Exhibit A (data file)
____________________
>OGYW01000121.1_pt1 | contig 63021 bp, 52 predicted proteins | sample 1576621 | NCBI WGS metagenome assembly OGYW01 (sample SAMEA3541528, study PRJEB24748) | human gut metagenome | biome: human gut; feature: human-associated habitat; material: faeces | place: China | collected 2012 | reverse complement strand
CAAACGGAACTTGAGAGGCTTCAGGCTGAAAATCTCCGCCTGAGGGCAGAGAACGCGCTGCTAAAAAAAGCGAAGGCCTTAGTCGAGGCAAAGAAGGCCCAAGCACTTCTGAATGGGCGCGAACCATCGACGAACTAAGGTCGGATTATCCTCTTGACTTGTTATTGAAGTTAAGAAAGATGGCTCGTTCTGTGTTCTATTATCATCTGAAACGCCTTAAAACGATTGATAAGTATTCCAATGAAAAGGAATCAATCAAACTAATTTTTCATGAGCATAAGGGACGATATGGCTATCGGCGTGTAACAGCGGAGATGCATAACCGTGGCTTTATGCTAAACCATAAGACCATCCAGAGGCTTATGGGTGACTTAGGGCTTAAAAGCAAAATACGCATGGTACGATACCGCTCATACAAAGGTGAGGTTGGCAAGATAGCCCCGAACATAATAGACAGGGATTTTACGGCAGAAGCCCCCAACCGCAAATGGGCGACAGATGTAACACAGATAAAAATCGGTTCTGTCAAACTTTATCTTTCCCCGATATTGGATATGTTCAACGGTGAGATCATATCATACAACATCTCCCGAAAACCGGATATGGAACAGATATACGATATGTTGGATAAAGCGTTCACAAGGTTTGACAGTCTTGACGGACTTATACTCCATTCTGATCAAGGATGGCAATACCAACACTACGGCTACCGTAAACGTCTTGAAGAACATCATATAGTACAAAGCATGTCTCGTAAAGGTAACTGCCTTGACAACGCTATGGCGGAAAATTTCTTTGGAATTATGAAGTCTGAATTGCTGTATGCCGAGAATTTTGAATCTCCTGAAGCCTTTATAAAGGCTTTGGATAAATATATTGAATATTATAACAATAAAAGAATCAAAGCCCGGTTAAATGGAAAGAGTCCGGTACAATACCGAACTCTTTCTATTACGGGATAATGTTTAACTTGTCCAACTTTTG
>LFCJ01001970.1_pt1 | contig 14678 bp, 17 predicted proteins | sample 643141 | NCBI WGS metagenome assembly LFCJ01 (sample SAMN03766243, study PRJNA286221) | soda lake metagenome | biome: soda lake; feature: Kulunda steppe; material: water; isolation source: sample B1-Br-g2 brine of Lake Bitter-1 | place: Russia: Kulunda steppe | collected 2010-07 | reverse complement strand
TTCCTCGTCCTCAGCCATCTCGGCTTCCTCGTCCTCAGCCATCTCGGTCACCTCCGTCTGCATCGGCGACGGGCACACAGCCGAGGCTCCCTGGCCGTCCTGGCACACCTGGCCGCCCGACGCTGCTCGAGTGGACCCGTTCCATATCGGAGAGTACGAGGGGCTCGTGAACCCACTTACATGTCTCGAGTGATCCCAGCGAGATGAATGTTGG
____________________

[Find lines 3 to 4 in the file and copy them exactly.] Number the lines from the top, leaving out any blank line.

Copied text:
>LFCJ01001970.1_pt1 | contig 14678 bp, 17 predicted proteins | sample 643141 | NCBI WGS metagenome assembly LFCJ01 (sample SAMN03766243, study PRJNA286221) | soda lake metagenome | biome: soda lake; feature: Kulunda steppe; material: water; isolation source: sample B1-Br-g2 brine of Lake Bitter-1 | place: Russia: Kulunda steppe | collected 2010-07 | reverse complement strand
TTCCTCGTCCTCAGCCATCTCGGCTTCCTCGTCCTCAGCCATCTCGGTCACCTCCGTCTGCATCGGCGACGGGCACACAGCCGAGGCTCCCTGGCCGTCCTGGCACACCTGGCCGCCCGACGCTGCTCGAGTGGACCCGTTCCATATCGGAGAGTACGAGGGGCTCGTGAACCCACTTACATGTCTCGAGTGATCCCAGCGAGATGAATGTTGG